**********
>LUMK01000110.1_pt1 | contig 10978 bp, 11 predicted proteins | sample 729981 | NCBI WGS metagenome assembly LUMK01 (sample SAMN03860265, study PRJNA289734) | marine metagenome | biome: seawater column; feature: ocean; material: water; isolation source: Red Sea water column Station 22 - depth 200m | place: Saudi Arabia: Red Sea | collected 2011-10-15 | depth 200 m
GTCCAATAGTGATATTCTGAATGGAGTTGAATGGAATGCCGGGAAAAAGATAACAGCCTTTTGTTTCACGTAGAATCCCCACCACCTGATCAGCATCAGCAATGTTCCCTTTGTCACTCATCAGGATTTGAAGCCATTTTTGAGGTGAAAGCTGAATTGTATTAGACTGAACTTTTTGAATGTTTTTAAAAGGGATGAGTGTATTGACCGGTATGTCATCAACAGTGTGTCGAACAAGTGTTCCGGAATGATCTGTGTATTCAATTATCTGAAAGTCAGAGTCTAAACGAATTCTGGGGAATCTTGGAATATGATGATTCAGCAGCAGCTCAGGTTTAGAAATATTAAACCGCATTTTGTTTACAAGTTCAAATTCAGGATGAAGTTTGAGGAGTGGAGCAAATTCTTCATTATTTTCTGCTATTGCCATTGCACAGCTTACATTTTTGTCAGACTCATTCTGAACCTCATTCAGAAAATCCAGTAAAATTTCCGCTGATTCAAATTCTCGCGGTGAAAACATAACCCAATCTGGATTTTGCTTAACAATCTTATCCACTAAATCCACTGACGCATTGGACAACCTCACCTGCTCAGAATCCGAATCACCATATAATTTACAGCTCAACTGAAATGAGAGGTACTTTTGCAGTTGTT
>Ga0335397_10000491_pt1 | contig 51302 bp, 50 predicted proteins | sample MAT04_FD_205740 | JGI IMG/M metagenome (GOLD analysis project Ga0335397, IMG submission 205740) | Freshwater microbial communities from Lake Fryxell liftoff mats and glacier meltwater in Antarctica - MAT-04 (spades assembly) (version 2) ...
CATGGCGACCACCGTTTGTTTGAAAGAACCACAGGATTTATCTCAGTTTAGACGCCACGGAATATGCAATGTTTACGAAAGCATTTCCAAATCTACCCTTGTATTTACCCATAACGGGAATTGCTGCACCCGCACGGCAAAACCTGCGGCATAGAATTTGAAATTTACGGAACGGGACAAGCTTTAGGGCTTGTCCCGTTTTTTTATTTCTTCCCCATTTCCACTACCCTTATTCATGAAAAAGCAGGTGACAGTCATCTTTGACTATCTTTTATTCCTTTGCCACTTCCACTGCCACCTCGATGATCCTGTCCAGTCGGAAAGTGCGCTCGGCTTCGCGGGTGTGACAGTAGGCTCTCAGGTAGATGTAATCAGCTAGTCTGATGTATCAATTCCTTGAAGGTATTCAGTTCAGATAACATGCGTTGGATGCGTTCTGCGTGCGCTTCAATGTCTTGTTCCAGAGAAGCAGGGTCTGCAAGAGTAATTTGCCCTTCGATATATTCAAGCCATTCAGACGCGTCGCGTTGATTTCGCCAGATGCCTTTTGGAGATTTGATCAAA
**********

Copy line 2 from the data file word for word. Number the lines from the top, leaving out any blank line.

GTCCAATAGTGATATTCTGAATGGAGTTGAATGGAATGCCGGGAAAAAGATAACAGCCTTTTGTTTCACGTAGAATCCCCACCACCTGATCAGCATCAGCAATGTTCCCTTTGTCACTCATCAGGATTTGAAGCCATTTTTGAGGTGAAAGCTGAATTGTATTAGACTGAACTTTTTGAATGTTTTTAAAAGGGATGAGTGTATTGACCGGTATGTCATCAACAGTGTGTCGAACAAGTGTTCCGGAATGATCTGTGTATTCAATTATCTGAAAGTCAGAGTCTAAACGAATTCTGGGGAATCTTGGAATATGATGATTCAGCAGCAGCTCAGGTTTAGAAATATTAAACCGCATTTTGTTTACAAGTTCAAATTCAGGATGAAGTTTGAGGAGTGGAGCAAATTCTTCATTATTTTCTGCTATTGCCATTGCACAGCTTACATTTTTGTCAGACTCATTCTGAACCTCATTCAGAAAATCCAGTAAAATTTCCGCTGATTCAAATTCTCGCGGTGAAAACATAACCCAATCTGGATTTTGCTTAACAATCTTATCCACTAAATCCACTGACGCATTGGACAACCTCACCTGCTCAGAATCCGAATCACCATATAATTTACAGCTCAACTGAAATGAGAGGTACTTTTGCAGTTGTT